WASHINGTON - The trust funds lawsuit known as Cobell , after lead plaintiff Elouise Cobell, began the year with a new judge and the all-too-familiar prospect of drawn-out litigation. But a long-anticipated trial commenced Oct. 10 and closed out before the month was over. The litigants offered their final arguments in written form by Nov. 30, and the year neared its end with a decision possible any day.
The case's first judicial overseer, Royce C. Lamberth, won admirers throughout Indian country with a veritable anthology of withering broadsides from the bench against the Interior Department for its conduct of the case and for its ''degenerate tenure'' over the Individual Indian Money trust accounts. But these very trademarks led to his removal from the case on a complaint by Interior attorneys.
(Interior, the defendant in the case, has mismanaged the IIM trust for more than a century, according to a succession of government reports, private sector analysts, congressional findings and IIM account holder complaints. IIM account holders brought suit in 1996 as an injured class, alleging Interior's failure to deliver the full historical accounting called for in a 1994 reform law.)
The new judge in the case, District of Columbia District Court Judge James Robertson, marched to a more temperate drummer, limiting the scope of legal proceedings to the original intent of the lawsuit - to force an accounting for revenues due in the IIM accounts over time - and enforcing strict rules of conduct on the feuding attorney teams. By the trial's surprisingly early end, according to plaintiff media contact Bill McAllister, both sides understood the rules and played by them.
For a case that involved layer upon layer of complex data and generated no end of documents, the outline of each side's argumentation proved readily comprehensible once Robertson had enforced his rules. Interior insisted that it is accounting for IIM funds and fixing the flaws that produced the reform law and the lawsuit. Deputy Secretary James Cason testified that Interior hopes to proceed by statistical sampling, generating an error or discrepancy rate for accounts in the ''electronic era,'' comparing that rate to the much more limited transaction data available from the ''paper era'' (i.e., most of the years the IIM accounts existed) and assuming that the results are representative enough to stand for the entire time it has managed the accounts. Interior's Justice Department attorneys have also emphasized ''agency discretion,'' in effect insisting that a government agency shouldn't be held to the same fiduciary standards of accountability as private sector trustees; and they maintain that the department's accounting activities must be judged in light of the congressional appropriations that fund them. Interior hopes to continue with the activities it calls an accounting, unhampered by plaintiffs' complaints or court actions.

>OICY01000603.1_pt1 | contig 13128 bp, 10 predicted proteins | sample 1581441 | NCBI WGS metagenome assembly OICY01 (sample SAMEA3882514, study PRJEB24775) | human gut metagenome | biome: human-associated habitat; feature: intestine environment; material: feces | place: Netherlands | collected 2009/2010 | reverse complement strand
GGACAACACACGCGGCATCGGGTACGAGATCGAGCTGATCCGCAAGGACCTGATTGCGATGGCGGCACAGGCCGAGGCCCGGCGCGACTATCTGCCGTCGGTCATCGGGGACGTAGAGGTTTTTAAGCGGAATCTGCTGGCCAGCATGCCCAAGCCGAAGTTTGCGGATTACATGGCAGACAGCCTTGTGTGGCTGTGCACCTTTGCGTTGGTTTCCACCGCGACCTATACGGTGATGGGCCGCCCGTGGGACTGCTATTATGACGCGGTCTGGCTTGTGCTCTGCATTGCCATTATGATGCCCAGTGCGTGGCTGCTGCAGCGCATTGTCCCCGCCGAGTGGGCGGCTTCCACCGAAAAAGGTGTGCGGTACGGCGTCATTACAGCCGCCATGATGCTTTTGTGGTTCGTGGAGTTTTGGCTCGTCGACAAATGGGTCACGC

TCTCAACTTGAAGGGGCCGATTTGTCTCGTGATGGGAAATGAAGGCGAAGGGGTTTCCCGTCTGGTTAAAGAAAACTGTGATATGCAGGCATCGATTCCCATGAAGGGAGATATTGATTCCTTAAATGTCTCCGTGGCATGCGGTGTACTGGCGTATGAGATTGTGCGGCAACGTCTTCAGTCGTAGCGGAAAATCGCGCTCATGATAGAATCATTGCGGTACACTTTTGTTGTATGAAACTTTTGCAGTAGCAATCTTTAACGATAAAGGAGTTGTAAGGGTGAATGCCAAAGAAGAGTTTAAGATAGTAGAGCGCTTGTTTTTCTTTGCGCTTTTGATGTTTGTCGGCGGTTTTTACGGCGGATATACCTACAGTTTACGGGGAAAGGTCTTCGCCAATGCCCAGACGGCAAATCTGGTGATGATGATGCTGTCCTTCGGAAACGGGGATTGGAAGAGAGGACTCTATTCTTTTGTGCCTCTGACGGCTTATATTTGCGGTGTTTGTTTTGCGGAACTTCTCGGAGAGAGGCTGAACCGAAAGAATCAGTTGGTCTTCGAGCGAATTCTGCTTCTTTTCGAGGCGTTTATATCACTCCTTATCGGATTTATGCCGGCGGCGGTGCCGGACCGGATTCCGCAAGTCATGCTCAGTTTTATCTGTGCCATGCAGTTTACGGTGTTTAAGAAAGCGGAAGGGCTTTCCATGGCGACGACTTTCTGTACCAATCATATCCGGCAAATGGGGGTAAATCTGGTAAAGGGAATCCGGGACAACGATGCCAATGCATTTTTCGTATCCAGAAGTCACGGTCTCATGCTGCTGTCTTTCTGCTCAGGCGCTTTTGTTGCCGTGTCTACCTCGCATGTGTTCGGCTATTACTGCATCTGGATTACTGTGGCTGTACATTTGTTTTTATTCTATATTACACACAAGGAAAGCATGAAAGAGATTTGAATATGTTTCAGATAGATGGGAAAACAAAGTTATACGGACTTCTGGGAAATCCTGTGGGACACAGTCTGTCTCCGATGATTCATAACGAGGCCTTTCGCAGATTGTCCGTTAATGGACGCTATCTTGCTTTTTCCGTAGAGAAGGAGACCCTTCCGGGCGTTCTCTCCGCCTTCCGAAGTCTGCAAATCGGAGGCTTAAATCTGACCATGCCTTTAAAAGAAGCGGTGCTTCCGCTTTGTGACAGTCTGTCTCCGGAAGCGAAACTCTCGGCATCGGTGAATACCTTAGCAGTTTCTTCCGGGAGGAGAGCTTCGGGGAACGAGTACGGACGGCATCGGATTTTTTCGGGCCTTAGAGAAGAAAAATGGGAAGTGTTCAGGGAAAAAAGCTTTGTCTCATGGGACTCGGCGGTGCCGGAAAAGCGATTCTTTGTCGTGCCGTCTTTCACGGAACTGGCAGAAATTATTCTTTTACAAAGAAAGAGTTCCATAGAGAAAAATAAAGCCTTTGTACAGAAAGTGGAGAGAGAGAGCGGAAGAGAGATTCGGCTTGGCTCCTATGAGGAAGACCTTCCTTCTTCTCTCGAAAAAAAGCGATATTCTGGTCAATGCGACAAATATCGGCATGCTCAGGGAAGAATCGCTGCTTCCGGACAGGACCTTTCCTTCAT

Attorneys for the injured class, on the other hand, stated in strong terms that Interior's activities do not and cannot amount to an accounting by commonly accepted standards, and that the department's primary purpose is to limit the government's liability for mismanaging the IIM accounts over more than a century. They called for Interior to be held to the strict standards that govern any other trustee, as demanded in law as they see it; and they dismissed statistical sampling as an inadequate substitute for the actual accounting Interior cannot deliver due to missing records lost on its watch. The plaintiffs hope for a fix to Interior's IIM accounting system and practices, as well as for a finding that the IIM account balances should be corrected to reflect revenue mismanagement affecting tens of billions of dollars - economic lifeblood sucked dry for a century by sheer mismanagement, in the phrasing of plaintiff attorney Keith Harper, a partner with the Kilpatrick Stockton law firm in Washington.
As the old year rang out, Robertson's decision was in the offing, apt to come down any day. At an unrelated conference in Washington Dec. 3, Harper said the plaintiff attorneys are confident Robertson will rule fairly.